They are sewing the Indian and
Pakistani flags even as troops of army personnel are getting ready
to protect the players and the spectators. As if the sheer
disparateness of these two aspects of the cricket World Cup
semi-finals was not farcical enough, Prime Minister Manmohan Singh
invited Pakistan’s PM Yousuf Raza Gilani and President Asif Ali
Zardari for the March 30 match, a day after secretary-level talks
between the two countries. While the Indian premier mentioned the
great match that will be a “victory for sport”, the underlying
business is another game.
There is a naïve belief that cricket can act as peace-maker; 6500
visas have been issued to Pakistanis to watch the match. Such moves
have been made earlier by both countries. This is a subterfuge to
deal with political atrophy. It is interesting that three South
Asians are in the running for the cup but there is no such attempt
to woo Sri Lanka, and India has a huge stake there with large
numbers of its Tamil population being in refugee camps and tortured.
The Pakistan issue is important due to emotional reasons. The
separated-at-birth theory would work only if we use Independence
from the British as the time-frame. If that is the case, then
cricket is paying obeisance to our colonial heritage. The political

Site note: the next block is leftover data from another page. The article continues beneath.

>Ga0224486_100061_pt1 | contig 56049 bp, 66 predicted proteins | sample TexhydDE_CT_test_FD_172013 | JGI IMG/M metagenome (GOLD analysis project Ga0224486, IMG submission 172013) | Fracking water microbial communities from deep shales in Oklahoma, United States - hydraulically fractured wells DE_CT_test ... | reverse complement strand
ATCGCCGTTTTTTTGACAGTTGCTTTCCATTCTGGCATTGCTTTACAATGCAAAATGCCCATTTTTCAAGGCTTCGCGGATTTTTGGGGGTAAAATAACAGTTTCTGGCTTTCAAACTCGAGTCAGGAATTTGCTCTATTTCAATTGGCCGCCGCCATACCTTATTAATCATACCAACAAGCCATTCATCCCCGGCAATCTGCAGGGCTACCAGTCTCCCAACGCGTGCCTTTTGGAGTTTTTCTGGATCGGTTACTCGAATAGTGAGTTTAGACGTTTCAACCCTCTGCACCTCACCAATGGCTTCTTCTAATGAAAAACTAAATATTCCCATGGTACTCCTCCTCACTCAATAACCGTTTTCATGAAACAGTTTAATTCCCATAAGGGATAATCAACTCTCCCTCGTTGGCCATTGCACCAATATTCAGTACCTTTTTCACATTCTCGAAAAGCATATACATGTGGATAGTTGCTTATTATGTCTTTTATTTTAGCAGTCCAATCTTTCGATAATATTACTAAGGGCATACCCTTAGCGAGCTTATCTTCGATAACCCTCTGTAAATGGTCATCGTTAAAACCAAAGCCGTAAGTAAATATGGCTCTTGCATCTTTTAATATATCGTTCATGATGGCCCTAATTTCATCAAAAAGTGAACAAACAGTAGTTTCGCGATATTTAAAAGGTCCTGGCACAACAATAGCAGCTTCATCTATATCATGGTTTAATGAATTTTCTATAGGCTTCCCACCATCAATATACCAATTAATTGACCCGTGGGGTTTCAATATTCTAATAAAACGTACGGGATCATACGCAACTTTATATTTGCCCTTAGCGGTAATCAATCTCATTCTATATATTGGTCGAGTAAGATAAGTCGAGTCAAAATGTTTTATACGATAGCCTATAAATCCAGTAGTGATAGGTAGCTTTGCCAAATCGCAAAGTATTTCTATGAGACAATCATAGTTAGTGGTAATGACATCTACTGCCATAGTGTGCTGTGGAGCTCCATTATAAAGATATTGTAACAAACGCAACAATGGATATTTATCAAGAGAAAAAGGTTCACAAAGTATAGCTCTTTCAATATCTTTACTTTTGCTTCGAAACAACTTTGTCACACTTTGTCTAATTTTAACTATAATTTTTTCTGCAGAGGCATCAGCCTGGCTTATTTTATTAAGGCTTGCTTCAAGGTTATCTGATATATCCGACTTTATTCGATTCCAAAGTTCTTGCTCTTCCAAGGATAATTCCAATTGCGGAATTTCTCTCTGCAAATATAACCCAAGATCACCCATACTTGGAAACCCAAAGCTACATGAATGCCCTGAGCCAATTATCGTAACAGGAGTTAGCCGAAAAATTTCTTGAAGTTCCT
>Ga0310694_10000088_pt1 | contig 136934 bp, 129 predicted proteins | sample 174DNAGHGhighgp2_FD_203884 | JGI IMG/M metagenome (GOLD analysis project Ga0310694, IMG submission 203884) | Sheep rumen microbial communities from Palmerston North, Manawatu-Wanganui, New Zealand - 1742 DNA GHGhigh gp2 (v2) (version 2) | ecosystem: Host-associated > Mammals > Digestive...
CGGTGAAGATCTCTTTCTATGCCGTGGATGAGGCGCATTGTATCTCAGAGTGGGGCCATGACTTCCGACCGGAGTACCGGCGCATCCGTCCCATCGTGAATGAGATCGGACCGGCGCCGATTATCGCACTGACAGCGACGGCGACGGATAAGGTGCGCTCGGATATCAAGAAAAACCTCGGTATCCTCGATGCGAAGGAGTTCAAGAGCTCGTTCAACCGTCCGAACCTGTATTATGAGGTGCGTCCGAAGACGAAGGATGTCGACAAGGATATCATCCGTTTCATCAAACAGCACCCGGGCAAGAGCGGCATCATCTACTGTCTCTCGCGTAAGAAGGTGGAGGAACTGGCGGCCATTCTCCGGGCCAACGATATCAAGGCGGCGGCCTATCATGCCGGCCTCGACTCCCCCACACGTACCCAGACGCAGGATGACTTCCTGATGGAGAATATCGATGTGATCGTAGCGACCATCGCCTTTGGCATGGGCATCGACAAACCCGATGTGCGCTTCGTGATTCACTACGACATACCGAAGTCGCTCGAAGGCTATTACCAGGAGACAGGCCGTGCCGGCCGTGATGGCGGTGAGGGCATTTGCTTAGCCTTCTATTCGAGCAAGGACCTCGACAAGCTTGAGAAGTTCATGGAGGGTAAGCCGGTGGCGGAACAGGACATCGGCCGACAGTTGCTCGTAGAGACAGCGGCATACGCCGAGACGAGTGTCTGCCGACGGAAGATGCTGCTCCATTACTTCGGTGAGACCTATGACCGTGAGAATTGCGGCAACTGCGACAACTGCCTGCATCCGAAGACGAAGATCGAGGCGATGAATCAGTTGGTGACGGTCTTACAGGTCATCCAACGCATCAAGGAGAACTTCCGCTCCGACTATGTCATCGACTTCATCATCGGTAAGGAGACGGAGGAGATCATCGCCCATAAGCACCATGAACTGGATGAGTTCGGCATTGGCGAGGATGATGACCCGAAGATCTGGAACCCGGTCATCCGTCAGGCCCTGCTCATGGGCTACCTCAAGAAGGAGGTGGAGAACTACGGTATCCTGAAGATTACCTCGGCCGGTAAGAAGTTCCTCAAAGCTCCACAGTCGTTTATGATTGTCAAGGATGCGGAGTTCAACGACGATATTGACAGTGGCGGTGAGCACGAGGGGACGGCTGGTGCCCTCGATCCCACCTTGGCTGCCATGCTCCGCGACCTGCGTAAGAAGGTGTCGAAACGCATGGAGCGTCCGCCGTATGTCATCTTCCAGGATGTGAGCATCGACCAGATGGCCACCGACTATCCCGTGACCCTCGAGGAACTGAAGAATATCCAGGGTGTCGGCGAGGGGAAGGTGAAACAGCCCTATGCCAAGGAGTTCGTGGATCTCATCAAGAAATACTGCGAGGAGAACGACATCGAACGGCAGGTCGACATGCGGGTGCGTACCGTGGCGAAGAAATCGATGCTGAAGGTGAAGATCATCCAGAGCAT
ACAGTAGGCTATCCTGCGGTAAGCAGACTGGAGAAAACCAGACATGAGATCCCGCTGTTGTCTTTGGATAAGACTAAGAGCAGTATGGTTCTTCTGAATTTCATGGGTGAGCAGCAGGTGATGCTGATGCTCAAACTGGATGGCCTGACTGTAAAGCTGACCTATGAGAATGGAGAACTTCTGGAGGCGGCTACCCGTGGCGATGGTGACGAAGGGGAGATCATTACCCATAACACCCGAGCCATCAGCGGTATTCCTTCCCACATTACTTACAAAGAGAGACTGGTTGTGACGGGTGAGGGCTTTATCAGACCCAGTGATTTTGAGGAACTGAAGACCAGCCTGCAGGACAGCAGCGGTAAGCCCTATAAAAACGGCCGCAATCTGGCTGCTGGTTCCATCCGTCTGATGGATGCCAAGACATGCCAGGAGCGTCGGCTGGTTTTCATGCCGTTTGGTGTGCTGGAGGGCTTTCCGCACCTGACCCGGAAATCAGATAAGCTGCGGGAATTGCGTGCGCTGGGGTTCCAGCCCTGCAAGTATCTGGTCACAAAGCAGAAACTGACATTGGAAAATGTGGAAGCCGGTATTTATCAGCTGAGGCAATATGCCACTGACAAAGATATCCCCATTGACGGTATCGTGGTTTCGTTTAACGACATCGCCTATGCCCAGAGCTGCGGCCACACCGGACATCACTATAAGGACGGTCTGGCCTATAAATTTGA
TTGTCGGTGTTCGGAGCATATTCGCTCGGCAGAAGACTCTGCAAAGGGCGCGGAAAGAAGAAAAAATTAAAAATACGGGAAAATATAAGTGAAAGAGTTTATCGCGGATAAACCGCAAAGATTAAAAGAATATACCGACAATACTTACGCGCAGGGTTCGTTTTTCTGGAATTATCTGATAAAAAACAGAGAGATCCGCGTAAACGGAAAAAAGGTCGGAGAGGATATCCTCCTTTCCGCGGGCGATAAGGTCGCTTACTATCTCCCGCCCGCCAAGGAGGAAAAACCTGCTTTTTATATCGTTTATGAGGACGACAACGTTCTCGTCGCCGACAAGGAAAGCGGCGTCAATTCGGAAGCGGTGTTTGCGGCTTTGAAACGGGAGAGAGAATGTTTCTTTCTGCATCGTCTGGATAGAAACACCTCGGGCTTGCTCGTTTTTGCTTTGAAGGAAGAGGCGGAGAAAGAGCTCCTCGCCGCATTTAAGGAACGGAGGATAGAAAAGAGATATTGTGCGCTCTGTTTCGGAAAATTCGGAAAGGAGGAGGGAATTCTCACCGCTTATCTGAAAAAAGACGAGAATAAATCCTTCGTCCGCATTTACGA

dimensions ought not to be lost. Indians did play a rudimentary form
of sticks and stones in gulli-danda; the Raj introduced cricket, the
sophisticated version with bat and ball. As a nation with the
largest areas under its control and the industrial revolution giving
it the aura of a true renaissance, Britain luxuriated in clubs and a
game that was more epicurean than pugnacious. There wasn’t any goal
to be scored; there was the stratum of runs, a set number of innings
and strategic field placements. The men were dressed as gentlemen in
When they brought the game to India, unlike the chess-playing nawabs
who were too consumed by their passion to bother about the extending
British rule, they tried to act as the traders they came in as.
Cricket became political machination and the hierarchy inherent in
the game helped bring in the maharajahs and the minions. The
imperialists, convinced they were the superior race, made it their
business to tame the tribal societies with animalistic passions and
over-the-top emotions. The score card revealed less what was
happening on the field than off it – a price was being extracted for
such ‘friendly’ gestures.
In the film Lagaan, the poor take up the challenge to play a game
they do not know only to avoid paying the unfair taxes. They learn
by watching from behind the fence, a bunch of illiterate and in
different ways incapacitated men. However, and this is the huge
flaw, it is the Englishwoman who helps them, a sort of Mountbatten
idea that divided the villagers. Her attraction towards the rustic
protagonist is a political manoeuvre. Grains as tax to be replaced
by affection as tax.
Using the peace principle serves a similar context. The masters, in
this case the establishment, cannot deal with diplomatic issues. The
gathering of defence forces at the borders when seen from the
cricketing vision would be defensive play, where the batsman goes
slow in scoring to stay at the crease long. It serves to tire the
opposition and also to chalk up a personal score. The Indo-Pak